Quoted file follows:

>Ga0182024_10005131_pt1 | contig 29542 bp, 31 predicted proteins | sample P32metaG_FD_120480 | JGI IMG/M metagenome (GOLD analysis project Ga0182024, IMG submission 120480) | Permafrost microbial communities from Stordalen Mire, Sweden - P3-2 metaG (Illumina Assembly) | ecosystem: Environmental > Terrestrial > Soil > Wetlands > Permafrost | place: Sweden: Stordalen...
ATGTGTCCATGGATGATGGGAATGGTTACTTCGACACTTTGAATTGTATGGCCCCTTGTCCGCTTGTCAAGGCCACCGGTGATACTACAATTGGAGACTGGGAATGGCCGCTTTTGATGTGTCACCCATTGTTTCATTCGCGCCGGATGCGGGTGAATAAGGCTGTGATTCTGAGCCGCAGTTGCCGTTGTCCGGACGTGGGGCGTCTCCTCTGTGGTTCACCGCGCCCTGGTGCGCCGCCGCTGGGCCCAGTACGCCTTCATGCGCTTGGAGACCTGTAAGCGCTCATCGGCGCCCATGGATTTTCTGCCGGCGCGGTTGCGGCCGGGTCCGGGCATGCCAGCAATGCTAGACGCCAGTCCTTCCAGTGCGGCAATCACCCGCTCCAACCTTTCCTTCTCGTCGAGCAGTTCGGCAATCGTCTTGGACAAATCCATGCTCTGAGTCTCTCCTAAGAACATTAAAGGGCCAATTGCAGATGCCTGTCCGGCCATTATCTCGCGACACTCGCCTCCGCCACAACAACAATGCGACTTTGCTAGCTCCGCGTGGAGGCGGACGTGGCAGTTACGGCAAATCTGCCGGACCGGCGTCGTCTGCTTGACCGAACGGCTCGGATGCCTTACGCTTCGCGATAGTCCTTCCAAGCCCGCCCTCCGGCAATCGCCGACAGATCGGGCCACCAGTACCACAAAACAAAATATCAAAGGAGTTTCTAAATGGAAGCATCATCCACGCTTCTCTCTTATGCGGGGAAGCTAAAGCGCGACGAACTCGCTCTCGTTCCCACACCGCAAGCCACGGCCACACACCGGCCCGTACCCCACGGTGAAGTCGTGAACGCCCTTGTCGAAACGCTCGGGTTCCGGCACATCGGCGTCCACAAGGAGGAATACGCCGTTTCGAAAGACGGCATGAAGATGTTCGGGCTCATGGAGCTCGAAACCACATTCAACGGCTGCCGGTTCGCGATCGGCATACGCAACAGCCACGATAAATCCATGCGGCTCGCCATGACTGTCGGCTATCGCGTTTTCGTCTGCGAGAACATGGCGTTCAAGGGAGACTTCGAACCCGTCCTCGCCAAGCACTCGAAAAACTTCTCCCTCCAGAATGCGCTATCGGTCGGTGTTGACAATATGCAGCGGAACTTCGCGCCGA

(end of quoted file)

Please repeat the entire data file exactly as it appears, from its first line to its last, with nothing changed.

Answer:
>Ga0182024_10005131_pt1 | contig 29542 bp, 31 predicted proteins | sample P32metaG_FD_120480 | JGI IMG/M metagenome (GOLD analysis project Ga0182024, IMG submission 120480) | Permafrost microbial communities from Stordalen Mire, Sweden - P3-2 metaG (Illumina Assembly) | ecosystem: Environmental > Terrestrial > Soil > Wetlands > Permafrost | place: Sweden: Stordalen...
ATGTGTCCATGGATGATGGGAATGGTTACTTCGACACTTTGAATTGTATGGCCCCTTGTCCGCTTGTCAAGGCCACCGGTGATACTACAATTGGAGACTGGGAATGGCCGCTTTTGATGTGTCACCCATTGTTTCATTCGCGCCGGATGCGGGTGAATAAGGCTGTGATTCTGAGCCGCAGTTGCCGTTGTCCGGACGTGGGGCGTCTCCTCTGTGGTTCACCGCGCCCTGGTGCGCCGCCGCTGGGCCCAGTACGCCTTCATGCGCTTGGAGACCTGTAAGCGCTCATCGGCGCCCATGGATTTTCTGCCGGCGCGGTTGCGGCCGGGTCCGGGCATGCCAGCAATGCTAGACGCCAGTCCTTCCAGTGCGGCAATCACCCGCTCCAACCTTTCCTTCTCGTCGAGCAGTTCGGCAATCGTCTTGGACAAATCCATGCTCTGAGTCTCTCCTAAGAACATTAAAGGGCCAATTGCAGATGCCTGTCCGGCCATTATCTCGCGACACTCGCCTCCGCCACAACAACAATGCGACTTTGCTAGCTCCGCGTGGAGGCGGACGTGGCAGTTACGGCAAATCTGCCGGACCGGCGTCGTCTGCTTGACCGAACGGCTCGGATGCCTTACGCTTCGCGATAGTCCTTCCAAGCCCGCCCTCCGGCAATCGCCGACAGATCGGGCCACCAGTACCACAAAACAAAATATCAAAGGAGTTTCTAAATGGAAGCATCATCCACGCTTCTCTCTTATGCGGGGAAGCTAAAGCGCGACGAACTCGCTCTCGTTCCCACACCGCAAGCCACGGCCACACACCGGCCCGTACCCCACGGTGAAGTCGTGAACGCCCTTGTCGAAACGCTCGGGTTCCGGCACATCGGCGTCCACAAGGAGGAATACGCCGTTTCGAAAGACGGCATGAAGATGTTCGGGCTCATGGAGCTCGAAACCACATTCAACGGCTGCCGGTTCGCGATCGGCATACGCAACAGCCACGATAAATCCATGCGGCTCGCCATGACTGTCGGCTATCGCGTTTTCGTCTGCGAGAACATGGCGTTCAAGGGAGACTTCGAACCCGTCCTCGCCAAGCACTCGAAAAACTTCTCCCTCCAGAATGCGCTATCGGTCGGTGTTGACAATATGCAGCGGAACTTCGCGCCGA